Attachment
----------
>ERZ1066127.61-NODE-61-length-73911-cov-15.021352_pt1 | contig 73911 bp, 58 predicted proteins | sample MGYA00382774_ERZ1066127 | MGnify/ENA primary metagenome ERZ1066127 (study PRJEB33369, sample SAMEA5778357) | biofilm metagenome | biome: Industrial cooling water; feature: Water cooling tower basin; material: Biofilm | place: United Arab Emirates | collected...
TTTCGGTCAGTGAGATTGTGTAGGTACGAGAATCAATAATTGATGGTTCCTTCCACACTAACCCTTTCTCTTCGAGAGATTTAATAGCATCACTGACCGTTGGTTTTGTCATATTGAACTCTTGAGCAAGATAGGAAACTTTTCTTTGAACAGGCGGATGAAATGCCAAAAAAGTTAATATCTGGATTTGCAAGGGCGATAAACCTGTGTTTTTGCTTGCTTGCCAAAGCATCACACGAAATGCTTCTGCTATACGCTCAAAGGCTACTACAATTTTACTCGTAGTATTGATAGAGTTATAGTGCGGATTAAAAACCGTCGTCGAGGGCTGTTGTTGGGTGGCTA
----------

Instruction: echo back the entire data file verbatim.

>ERZ1066127.61-NODE-61-length-73911-cov-15.021352_pt1 | contig 73911 bp, 58 predicted proteins | sample MGYA00382774_ERZ1066127 | MGnify/ENA primary metagenome ERZ1066127 (study PRJEB33369, sample SAMEA5778357) | biofilm metagenome | biome: Industrial cooling water; feature: Water cooling tower basin; material: Biofilm | place: United Arab Emirates | collected...
TTTCGGTCAGTGAGATTGTGTAGGTACGAGAATCAATAATTGATGGTTCCTTCCACACTAACCCTTTCTCTTCGAGAGATTTAATAGCATCACTGACCGTTGGTTTTGTCATATTGAACTCTTGAGCAAGATAGGAAACTTTTCTTTGAACAGGCGGATGAAATGCCAAAAAAGTTAATATCTGGATTTGCAAGGGCGATAAACCTGTGTTTTTGCTTGCTTGCCAAAGCATCACACGAAATGCTTCTGCTATACGCTCAAAGGCTACTACAATTTTACTCGTAGTATTGATAGAGTTATAGTGCGGATTAAAAACCGTCGTCGAGGGCTGTTGTTGGGTGGCTA